reports that the dossier had been “sexed up” by Downing
Exactly a year ago, Dr Kelly
went for his fateful walk in the woods. Mr Blair is finding it
impossible to draw a line under the events that his death set in
a lot of shady
the world these
days, but this garbage has got to be some of the most
bull-shittingest of bullshit that ever fertilized a meadow; I mean,
how deep do you have to be wading in it before you realize
your feet are getting wet?
“Get thee to a nunnery: why
wouldst thou be a breeder of sinners?”
Barbara and Jenna Bush have been been granted extended leave from
their respective nunneries,
and have joined daddy on his campaign trail. Maureen Dowd kindly
points out the obvious
significance of this:
The president and the first lady
said the twins weren't public figures, yet here are their figures in
public. The strapless sisters are helping a campaign that's
increasingly strapped. Barbara and Jenna, glamming like the Hilton
sisters, are in gowns in Vogue, and in vogue on the trail,
giving Dad some much-needed cover by uncovering their shoulders.
I really don't get Dowd's fascination with fashion
commentary. Did she work her way up from the society pages?
That said, it was Dubya's right to try and maintain some sense of
privacy for his children — with the understanding that they
default, very public figures. When they leave the nest, however,
and become willing
then it's time to reshuffle
But Vogue! Gosh, that's quite a risk for the Bush Girls.
Isn't that basically just The
Nation, only with perfume inserts?
Sure ... I could pick up a Vogue and check that out for
myself; but then, I'm too lazy for fact-checking this morning, and
I'm afraid those perfume slips will give me a headache if I sniff
them before I've had my coffee.
So I'll just let good ol' USA Today do all the heavy
lifting for me. Here are some of the highlights
of the interview, courtesy of the “nation's newspaper:”
The girls call each other “Sister”
and say they are best friends.
Now that's unimaginative. You'd think they'd come up with
something more befitting their twinship, like “Thing One”
and “Thing Two.”
They love Mexican food, Starbucks
soy lattes and sushi.
Must ... resist urge ... to ... punch ... them. Must ... resist
Jenna is dating and Barbara has a
serious boyfriend. They don't name names. Their father “is very
funny with boyfriends,” says Jenna. “He's the
Yeah, he's jokey that way with me too. Does this mean I'm dating
one of the Bush twins?
Jenna says her parents have the
“best marriage” because “my dad thinks my mom's
funny even though she's really not.” First lady Laura Bush is
“cute; she has funny quirks,”
including an obsession with cleanliness, Jenna says.
Uhhh ... Jenna, did your dad mean funny: “ha ha,” or
funny: “hmmm ....?”
I think flustering about the house muttering about spots
that never fully come out might fall squarely under the “hmmm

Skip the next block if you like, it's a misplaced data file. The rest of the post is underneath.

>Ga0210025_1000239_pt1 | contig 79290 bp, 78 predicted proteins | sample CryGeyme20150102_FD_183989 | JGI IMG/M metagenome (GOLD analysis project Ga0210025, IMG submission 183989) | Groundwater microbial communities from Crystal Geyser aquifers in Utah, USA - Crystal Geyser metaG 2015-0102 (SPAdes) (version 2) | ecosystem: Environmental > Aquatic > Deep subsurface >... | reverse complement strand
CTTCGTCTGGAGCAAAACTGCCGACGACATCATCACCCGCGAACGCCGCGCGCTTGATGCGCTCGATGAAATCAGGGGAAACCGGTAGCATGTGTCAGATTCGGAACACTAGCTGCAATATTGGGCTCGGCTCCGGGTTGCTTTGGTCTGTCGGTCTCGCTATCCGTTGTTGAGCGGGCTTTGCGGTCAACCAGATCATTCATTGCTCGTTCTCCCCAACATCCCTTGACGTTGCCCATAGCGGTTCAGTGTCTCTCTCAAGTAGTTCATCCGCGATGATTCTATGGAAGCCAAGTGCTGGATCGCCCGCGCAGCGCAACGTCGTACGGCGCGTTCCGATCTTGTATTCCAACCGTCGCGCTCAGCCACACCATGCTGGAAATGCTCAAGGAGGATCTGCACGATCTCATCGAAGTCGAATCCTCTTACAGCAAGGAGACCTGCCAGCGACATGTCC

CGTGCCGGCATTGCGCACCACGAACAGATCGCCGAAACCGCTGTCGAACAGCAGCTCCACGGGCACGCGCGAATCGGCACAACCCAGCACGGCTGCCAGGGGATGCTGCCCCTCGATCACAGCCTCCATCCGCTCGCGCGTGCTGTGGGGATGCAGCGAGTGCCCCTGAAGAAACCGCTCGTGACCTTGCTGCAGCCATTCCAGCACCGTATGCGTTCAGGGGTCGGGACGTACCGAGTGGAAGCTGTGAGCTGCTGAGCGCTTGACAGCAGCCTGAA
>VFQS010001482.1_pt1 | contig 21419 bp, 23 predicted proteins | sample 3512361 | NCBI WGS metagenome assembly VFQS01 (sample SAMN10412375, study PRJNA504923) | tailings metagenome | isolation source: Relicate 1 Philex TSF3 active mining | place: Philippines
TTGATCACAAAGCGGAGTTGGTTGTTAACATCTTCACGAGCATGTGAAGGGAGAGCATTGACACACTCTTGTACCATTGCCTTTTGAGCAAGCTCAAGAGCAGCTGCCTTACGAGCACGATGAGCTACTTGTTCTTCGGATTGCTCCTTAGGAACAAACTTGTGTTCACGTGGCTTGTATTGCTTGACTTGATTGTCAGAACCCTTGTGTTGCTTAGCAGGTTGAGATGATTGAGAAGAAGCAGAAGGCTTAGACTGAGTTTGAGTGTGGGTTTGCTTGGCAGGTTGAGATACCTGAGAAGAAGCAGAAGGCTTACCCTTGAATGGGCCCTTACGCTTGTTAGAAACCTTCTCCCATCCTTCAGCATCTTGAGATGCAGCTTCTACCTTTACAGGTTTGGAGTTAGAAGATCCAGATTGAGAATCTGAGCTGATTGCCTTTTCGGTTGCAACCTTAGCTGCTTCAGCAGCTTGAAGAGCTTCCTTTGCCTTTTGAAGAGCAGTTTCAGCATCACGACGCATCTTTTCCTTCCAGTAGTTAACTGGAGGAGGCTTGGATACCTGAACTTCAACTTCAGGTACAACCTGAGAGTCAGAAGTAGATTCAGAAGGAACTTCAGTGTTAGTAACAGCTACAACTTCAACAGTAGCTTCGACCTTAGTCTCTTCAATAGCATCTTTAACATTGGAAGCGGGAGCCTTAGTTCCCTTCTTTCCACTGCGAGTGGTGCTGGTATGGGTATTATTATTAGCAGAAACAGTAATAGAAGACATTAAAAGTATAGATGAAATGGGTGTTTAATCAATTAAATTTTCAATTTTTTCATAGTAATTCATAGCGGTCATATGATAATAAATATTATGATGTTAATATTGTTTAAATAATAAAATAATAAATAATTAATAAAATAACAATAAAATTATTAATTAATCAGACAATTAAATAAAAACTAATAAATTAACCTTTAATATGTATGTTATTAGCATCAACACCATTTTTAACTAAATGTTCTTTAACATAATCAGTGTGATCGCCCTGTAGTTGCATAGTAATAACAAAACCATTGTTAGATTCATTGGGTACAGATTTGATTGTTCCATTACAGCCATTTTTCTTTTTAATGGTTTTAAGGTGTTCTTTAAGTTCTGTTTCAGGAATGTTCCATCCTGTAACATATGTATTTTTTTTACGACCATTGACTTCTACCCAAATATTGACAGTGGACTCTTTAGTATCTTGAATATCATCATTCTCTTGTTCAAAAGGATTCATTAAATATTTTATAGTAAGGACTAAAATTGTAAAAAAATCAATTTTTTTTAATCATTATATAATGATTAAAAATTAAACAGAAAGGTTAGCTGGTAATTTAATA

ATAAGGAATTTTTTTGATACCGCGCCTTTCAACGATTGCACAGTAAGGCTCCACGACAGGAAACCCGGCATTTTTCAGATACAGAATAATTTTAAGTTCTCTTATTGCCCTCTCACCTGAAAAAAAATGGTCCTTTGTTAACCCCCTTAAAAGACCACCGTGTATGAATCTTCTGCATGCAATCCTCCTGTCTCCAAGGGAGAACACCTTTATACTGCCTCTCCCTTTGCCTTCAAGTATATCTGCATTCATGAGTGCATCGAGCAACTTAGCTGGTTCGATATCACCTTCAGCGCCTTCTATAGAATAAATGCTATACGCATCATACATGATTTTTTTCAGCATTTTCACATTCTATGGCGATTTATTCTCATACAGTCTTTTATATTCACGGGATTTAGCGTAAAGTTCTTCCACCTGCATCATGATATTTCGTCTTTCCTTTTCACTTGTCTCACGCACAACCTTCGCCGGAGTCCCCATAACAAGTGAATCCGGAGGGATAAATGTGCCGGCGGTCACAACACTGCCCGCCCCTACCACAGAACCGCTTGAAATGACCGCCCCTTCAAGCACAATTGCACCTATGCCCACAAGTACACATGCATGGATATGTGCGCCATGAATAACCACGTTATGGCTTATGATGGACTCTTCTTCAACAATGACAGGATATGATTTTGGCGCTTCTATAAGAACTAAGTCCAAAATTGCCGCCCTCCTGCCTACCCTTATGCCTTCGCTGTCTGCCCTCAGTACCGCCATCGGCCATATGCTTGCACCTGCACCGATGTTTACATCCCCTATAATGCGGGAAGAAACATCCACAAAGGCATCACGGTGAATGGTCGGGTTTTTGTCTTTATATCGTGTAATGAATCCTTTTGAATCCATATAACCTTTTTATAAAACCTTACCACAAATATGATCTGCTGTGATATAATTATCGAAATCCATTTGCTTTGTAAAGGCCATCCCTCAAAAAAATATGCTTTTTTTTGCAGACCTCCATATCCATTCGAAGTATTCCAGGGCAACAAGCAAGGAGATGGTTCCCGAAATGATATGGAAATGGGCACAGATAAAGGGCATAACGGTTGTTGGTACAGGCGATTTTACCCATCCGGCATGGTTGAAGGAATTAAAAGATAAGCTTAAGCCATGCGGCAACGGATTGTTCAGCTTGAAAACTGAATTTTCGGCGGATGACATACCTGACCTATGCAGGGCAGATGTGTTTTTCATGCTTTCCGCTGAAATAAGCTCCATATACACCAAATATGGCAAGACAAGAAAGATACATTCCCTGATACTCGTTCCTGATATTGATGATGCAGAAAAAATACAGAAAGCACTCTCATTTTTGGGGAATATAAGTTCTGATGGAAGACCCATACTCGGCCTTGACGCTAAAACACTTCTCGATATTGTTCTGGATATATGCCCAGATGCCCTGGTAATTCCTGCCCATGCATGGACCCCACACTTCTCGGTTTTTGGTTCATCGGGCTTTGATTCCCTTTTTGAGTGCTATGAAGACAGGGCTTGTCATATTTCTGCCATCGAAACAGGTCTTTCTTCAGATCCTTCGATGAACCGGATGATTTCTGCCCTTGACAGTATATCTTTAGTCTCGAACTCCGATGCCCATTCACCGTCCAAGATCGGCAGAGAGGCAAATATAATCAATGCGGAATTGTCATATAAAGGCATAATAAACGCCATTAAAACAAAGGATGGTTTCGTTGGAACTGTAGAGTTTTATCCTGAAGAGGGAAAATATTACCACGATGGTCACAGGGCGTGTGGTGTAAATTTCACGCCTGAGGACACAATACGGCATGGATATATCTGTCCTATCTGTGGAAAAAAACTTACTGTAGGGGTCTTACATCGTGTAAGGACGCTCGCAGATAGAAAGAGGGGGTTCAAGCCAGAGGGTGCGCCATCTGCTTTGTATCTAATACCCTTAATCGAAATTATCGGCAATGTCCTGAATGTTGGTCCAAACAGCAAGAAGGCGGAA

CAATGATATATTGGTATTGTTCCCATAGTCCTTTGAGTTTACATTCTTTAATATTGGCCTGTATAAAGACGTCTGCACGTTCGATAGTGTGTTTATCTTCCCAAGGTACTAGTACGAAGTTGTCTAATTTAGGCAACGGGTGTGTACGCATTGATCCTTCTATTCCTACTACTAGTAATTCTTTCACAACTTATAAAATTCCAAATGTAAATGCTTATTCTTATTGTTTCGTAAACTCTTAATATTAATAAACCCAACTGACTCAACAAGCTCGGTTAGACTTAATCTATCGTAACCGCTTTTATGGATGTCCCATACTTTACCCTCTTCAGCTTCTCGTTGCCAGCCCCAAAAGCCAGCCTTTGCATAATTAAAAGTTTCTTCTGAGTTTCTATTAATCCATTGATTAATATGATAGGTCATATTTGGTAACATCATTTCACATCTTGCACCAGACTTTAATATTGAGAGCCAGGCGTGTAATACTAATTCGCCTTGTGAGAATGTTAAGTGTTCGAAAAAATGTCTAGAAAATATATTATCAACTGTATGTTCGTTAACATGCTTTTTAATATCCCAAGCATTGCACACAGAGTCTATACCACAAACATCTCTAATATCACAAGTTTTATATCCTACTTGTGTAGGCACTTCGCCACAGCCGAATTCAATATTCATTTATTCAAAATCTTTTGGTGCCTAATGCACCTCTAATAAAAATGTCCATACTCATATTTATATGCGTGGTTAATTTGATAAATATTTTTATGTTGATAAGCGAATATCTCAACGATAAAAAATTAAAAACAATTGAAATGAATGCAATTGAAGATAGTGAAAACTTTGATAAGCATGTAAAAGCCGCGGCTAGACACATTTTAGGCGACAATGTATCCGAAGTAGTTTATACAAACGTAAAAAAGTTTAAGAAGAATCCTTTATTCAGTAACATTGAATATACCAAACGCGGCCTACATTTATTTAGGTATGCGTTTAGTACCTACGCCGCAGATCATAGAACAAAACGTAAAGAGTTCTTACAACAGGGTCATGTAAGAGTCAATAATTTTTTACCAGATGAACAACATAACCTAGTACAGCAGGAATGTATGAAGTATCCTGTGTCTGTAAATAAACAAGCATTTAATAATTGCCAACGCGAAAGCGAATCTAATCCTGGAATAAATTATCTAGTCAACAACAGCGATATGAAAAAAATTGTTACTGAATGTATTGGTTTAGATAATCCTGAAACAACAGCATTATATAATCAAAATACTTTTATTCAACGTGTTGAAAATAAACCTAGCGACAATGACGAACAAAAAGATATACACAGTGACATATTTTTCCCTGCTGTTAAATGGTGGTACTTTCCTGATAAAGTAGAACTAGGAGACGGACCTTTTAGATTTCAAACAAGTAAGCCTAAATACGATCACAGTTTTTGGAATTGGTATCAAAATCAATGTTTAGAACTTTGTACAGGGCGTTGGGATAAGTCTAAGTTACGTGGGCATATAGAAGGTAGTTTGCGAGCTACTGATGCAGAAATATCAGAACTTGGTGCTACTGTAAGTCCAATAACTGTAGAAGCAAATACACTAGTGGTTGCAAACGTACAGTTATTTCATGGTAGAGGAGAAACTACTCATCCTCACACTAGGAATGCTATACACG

...” category, but that's just me. I could see how your father
might think that's a hoot, though.
'Cuz, y'know, Condi
does exactly the same thing ...
The results are in, and the only way the Liberal Democrats could
have done better would be if they had won both seats.
And for that matter, they came pretty close to doing
The Liberal Democrats just missed a
spectacular by-election double early today when they won Leicester
South and came within a few hundred votes of defeating Labour in
Birmingham Hodge Hill.
Labour squeaked home in Hodge Hill
as their candidate, Liam Byrne, saw the party's general election
majority of 11,618 slashed to 460.
In Leicester South, the Liberal
Democrat candidate, Parmjit Singh Gill, overturned a Labour majority
of 13,243 to take the Midlands seat on a tide of anti-war sentiment
by 1,654 votes.
The Conservatives were pushed into
third place in both seats on a dismal night for Michael Howard.
It's true that by-elections (with their attendant lowered voter
turnout) generally favor the opposition. Still, Labour has nothing
to celebrate in these developments, other than the fact that at
least they're not the Tories.
As for the Liberal Democrats, however ... well, for a political
party that has spent the last eighty years or so as barely
relevant footnotes, this has got to be some kind of nirvana.
A little history lesson here: The Liberal Democrats are to
all intents and purposes a continuation of the old British
Party. Prior to being supplanted by Labour early in the last
century, the Liberals were the chief party of the left in British
Back in the 1920's, Labour ran
the Liberals into the ground with a stunning series of fast
and hard electoral raids from the left. Now it appears as if the
LibDems are sizing themselves up to see about a return of the favor.
More irony: it was another war (in this case, World War I) which
Liberals, and sent them trudging off into their long exile.
They've come a long way in recent years, however. In the most
recent general elections (2001) for South Leicester and Hodge Hill,
the LibDems came in a distant
third, behind even the Tories. In fact, the LibDems were almost
invisible in the Hodge Hill district the last time around, garnering
barely 8% of the vote.
This is a public service message from the People of Ireland, who
want to remind you that they were engaging in acts of religious
stupidity long before Osama even lit
off his first firecracker:
Catholic hard-liners attacked
British soldiers and police Monday after daylong parades across
Northern Ireland by the Orange Order, the province's major Protestant
brotherhood. No serious injuries were reported.
In north Belfast, rows of troops